The United States will do everything it can to capture high-value targets in Pakistan, but it will not act independently of Pakistan's government, Secretary of State Condoleezza Rice said Sunday on Face The Nation.
Pakistan used to be a main backer of the Taliban, but threw its support behind Washington following the Sept. 11 attacks. Pakistan has since deployed about 90,000 soldiers in its tribal regions to fight remnants of the Taliban and al Qaeda, who are believed to be hiding there.
But a recent surge in violence and a resurgence of radical Islamic groups has threatened the government of Pakistan's president, Gen. Pervez Musharraf, and the reconstruction of neighboring Afghanistan.
The surge in violence followed tribal leaders' withdrawal from a 2006 peace deal with the government, and amid widespread anger at an army raid of Islamabad's radical Red Mosque last month that left at least 102 people dead.
"We have a cooperative arrangement with Pakistan; Pakistan is an ally in the war on terror," Rice said. "The idea that somehow we have a greater interest in the capture and kill of high-value targets who are threatening Pakistan itself, as was shown by the extremist who brought about all that trouble at the Red Mosque, who are bringing about trouble in the frontier areas, I think is just not right."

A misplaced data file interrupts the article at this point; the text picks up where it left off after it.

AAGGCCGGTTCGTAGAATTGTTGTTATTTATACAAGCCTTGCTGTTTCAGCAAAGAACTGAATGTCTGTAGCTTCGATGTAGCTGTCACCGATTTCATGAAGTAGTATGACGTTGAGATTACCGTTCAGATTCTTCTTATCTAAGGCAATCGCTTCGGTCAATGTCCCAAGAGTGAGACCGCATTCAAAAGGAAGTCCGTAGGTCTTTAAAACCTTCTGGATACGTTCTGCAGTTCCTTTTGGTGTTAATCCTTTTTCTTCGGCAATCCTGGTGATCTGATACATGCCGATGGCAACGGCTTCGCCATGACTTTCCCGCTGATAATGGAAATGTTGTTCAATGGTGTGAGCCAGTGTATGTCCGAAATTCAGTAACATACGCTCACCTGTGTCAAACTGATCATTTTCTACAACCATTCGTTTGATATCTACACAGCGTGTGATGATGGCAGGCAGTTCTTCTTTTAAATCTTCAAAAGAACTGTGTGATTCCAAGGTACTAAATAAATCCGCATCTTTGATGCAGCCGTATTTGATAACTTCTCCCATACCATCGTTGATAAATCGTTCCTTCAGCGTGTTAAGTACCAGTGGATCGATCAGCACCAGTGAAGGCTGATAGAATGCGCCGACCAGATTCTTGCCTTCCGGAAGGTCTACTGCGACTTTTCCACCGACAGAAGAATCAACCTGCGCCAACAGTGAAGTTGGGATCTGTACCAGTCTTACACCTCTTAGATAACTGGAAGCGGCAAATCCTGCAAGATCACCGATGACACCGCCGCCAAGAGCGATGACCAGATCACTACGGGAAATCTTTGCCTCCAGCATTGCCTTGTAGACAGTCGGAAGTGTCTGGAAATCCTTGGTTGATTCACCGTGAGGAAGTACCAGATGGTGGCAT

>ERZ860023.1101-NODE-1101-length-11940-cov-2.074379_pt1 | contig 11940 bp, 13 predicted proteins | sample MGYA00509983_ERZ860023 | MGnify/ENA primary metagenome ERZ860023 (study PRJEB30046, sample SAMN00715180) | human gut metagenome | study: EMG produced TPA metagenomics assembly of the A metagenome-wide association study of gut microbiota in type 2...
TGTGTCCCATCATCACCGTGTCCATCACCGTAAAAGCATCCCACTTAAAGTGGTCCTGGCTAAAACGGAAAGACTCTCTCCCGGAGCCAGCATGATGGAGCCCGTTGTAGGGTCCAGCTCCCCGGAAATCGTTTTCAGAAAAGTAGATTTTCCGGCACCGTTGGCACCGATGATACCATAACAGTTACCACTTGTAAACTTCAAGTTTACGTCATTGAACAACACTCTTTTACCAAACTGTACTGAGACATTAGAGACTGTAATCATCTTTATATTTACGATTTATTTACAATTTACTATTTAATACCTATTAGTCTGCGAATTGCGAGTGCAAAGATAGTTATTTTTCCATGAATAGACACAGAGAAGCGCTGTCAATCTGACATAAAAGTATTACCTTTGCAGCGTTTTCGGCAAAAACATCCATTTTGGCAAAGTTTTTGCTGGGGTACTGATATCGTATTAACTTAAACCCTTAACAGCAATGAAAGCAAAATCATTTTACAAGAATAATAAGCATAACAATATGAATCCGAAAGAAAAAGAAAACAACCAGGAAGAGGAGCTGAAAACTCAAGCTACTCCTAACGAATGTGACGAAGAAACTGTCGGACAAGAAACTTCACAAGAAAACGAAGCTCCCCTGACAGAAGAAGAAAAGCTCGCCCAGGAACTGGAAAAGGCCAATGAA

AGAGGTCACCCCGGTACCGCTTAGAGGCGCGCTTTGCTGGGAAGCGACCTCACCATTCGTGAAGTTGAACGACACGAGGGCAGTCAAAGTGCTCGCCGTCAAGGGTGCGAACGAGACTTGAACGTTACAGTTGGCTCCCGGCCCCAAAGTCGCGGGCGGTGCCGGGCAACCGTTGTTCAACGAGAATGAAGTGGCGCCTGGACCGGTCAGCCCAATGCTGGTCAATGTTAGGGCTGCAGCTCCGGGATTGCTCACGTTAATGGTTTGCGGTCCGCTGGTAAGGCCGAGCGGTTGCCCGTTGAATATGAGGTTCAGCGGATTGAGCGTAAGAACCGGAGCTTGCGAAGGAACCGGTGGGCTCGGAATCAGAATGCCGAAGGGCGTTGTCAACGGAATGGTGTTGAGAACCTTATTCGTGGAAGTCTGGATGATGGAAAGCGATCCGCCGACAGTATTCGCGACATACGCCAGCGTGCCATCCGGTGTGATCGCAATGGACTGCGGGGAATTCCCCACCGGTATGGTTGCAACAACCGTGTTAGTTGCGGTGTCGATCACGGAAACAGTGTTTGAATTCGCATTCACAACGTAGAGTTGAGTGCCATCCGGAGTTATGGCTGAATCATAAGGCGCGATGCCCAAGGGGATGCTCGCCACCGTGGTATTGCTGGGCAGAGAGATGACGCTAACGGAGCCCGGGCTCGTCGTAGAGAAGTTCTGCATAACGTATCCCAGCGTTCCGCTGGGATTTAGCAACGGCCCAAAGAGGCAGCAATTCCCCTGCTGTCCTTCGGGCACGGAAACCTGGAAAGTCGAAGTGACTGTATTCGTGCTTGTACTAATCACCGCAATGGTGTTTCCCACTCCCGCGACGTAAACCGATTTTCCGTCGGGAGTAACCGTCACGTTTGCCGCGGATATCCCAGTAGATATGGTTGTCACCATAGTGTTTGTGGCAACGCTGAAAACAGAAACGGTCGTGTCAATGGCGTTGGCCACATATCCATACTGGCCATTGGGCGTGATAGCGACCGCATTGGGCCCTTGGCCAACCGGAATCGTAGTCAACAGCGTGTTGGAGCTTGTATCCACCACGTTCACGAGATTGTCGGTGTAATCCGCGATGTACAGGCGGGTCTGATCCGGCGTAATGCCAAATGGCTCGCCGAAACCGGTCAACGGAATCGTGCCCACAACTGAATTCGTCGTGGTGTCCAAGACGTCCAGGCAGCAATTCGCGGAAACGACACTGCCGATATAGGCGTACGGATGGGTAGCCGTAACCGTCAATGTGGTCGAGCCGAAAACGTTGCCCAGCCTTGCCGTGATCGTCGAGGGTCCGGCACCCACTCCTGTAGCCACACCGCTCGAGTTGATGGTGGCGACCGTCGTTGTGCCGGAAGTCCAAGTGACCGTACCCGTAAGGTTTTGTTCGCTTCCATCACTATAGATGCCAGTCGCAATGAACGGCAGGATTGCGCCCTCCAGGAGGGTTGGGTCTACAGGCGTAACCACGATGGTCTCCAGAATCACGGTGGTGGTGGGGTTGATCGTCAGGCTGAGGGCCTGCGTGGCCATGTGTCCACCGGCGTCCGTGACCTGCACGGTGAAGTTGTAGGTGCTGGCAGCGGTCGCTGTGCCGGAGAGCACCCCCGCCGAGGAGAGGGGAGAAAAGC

Earlier in the week, Sen. Barack Obama, one of the Democrats campaigning for the White House, said that, if elected, he might order unilateral military strikes in Pakistan against al Qaeda. Rice said she did not want to respond to Obama's remarks but wanted to say what the U.S. policy was.
"Yes, Musharraf has constraints, but we believe that the future with Pakistan is to be very active in that region," Rice said. "Of course we are going to go after targets and after extremists, but so are the Pakistanis because they have a lot at risk, too."
But Rice did say that Pakistan needed to do more to secure the tribal areas along its border with Afghanistan.
"I think there's no doubt that things have changed in terms of even Pakistani perception of what needs to be done in the frontier areas, and that's why the Pakistani army has been much more active there," Rice said.
Rice, who is meeting Sunday with Afghan President Hamid Karzai at Camp David, said military force alone could not bring stability to either country.
"We continue to believe that it's important to have reconstruction assistance in that region to try to deal with hearts and minds of the people who right now may be too close to, or may be turning a blind eye even to terrorism," she said.